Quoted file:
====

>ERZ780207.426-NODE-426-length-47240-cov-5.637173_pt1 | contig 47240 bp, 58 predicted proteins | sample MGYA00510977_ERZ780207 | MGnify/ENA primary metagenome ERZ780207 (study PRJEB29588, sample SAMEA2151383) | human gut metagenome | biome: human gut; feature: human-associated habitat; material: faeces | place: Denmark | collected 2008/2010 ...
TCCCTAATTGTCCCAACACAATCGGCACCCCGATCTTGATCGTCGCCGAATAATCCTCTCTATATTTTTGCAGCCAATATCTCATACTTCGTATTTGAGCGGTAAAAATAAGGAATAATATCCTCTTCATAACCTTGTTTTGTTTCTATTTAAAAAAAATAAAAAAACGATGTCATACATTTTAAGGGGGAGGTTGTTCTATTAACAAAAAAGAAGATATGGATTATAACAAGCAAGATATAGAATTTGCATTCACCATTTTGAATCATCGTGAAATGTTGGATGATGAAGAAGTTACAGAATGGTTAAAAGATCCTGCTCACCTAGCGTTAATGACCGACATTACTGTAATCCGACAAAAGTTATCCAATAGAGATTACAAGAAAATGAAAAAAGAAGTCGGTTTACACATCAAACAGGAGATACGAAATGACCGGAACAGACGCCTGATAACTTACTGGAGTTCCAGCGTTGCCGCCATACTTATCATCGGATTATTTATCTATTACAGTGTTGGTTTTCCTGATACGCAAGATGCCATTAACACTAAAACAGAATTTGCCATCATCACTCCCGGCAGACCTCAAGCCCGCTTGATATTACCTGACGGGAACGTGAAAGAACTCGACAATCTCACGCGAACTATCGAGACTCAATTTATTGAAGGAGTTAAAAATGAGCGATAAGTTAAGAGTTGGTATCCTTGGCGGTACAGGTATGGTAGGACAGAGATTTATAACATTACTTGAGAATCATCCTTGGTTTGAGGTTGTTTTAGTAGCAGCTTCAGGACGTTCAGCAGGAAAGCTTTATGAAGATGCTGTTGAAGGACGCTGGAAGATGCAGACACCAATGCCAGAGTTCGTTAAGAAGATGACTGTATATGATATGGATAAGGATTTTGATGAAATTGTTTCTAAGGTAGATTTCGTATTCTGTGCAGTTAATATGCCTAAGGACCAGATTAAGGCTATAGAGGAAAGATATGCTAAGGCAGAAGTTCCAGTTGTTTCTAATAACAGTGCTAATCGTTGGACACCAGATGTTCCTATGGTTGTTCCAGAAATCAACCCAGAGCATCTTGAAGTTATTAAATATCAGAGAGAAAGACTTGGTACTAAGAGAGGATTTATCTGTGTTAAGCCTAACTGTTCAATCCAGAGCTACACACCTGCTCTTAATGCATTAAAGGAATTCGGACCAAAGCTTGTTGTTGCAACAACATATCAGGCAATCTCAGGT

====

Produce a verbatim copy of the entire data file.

>ERZ780207.426-NODE-426-length-47240-cov-5.637173_pt1 | contig 47240 bp, 58 predicted proteins | sample MGYA00510977_ERZ780207 | MGnify/ENA primary metagenome ERZ780207 (study PRJEB29588, sample SAMEA2151383) | human gut metagenome | biome: human gut; feature: human-associated habitat; material: faeces | place: Denmark | collected 2008/2010 ...
TCCCTAATTGTCCCAACACAATCGGCACCCCGATCTTGATCGTCGCCGAATAATCCTCTCTATATTTTTGCAGCCAATATCTCATACTTCGTATTTGAGCGGTAAAAATAAGGAATAATATCCTCTTCATAACCTTGTTTTGTTTCTATTTAAAAAAAATAAAAAAACGATGTCATACATTTTAAGGGGGAGGTTGTTCTATTAACAAAAAAGAAGATATGGATTATAACAAGCAAGATATAGAATTTGCATTCACCATTTTGAATCATCGTGAAATGTTGGATGATGAAGAAGTTACAGAATGGTTAAAAGATCCTGCTCACCTAGCGTTAATGACCGACATTACTGTAATCCGACAAAAGTTATCCAATAGAGATTACAAGAAAATGAAAAAAGAAGTCGGTTTACACATCAAACAGGAGATACGAAATGACCGGAACAGACGCCTGATAACTTACTGGAGTTCCAGCGTTGCCGCCATACTTATCATCGGATTATTTATCTATTACAGTGTTGGTTTTCCTGATACGCAAGATGCCATTAACACTAAAACAGAATTTGCCATCATCACTCCCGGCAGACCTCAAGCCCGCTTGATATTACCTGACGGGAACGTGAAAGAACTCGACAATCTCACGCGAACTATCGAGACTCAATTTATTGAAGGAGTTAAAAATGAGCGATAAGTTAAGAGTTGGTATCCTTGGCGGTACAGGTATGGTAGGACAGAGATTTATAACATTACTTGAGAATCATCCTTGGTTTGAGGTTGTTTTAGTAGCAGCTTCAGGACGTTCAGCAGGAAAGCTTTATGAAGATGCTGTTGAAGGACGCTGGAAGATGCAGACACCAATGCCAGAGTTCGTTAAGAAGATGACTGTATATGATATGGATAAGGATTTTGATGAAATTGTTTCTAAGGTAGATTTCGTATTCTGTGCAGTTAATATGCCTAAGGACCAGATTAAGGCTATAGAGGAAAGATATGCTAAGGCAGAAGTTCCAGTTGTTTCTAATAACAGTGCTAATCGTTGGACACCAGATGTTCCTATGGTTGTTCCAGAAATCAACCCAGAGCATCTTGAAGTTATTAAATATCAGAGAGAAAGACTTGGTACTAAGAGAGGATTTATCTGTGTTAAGCCTAACTGTTCAATCCAGAGCTACACACCTGCTCTTAATGCATTAAAGGAATTCGGACCAAAGCTTGTTGTTGCAACAACATATCAGGCAATCTCAGGT